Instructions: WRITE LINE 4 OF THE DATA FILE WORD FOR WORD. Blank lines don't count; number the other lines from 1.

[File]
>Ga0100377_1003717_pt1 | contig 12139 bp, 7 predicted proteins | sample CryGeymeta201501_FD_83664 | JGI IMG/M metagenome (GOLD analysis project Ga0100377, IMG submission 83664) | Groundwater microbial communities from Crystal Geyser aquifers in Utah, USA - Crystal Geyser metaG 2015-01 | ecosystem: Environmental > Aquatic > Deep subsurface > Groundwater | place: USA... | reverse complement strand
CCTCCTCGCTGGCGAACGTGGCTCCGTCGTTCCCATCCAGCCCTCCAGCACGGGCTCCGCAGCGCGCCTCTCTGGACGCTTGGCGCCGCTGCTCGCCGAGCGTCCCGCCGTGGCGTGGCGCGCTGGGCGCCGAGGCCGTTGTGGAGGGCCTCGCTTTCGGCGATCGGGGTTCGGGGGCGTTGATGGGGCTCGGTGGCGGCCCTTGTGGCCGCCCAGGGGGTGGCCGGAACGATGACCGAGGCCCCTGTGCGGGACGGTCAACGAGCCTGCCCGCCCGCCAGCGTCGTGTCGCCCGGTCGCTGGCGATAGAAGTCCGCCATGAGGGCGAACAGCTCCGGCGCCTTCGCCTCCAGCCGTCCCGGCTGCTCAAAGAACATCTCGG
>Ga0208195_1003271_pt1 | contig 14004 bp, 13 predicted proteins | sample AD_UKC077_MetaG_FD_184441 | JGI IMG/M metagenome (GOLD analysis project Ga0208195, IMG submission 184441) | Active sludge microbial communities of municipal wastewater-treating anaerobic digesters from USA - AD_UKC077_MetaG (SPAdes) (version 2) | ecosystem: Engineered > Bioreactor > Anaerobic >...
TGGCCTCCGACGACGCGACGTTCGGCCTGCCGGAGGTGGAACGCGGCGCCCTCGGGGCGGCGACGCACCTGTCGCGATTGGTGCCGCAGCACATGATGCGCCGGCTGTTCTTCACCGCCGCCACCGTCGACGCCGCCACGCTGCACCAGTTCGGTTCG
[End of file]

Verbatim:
TGGCCTCCGACGACGCGACGTTCGGCCTGCCGGAGGTGGAACGCGGCGCCCTCGGGGCGGCGACGCACCTGTCGCGATTGGTGCCGCAGCACATGATGCGCCGGCTGTTCTTCACCGCCGCCACCGTCGACGCCGCCACGCTGCACCAGTTCGGTTCG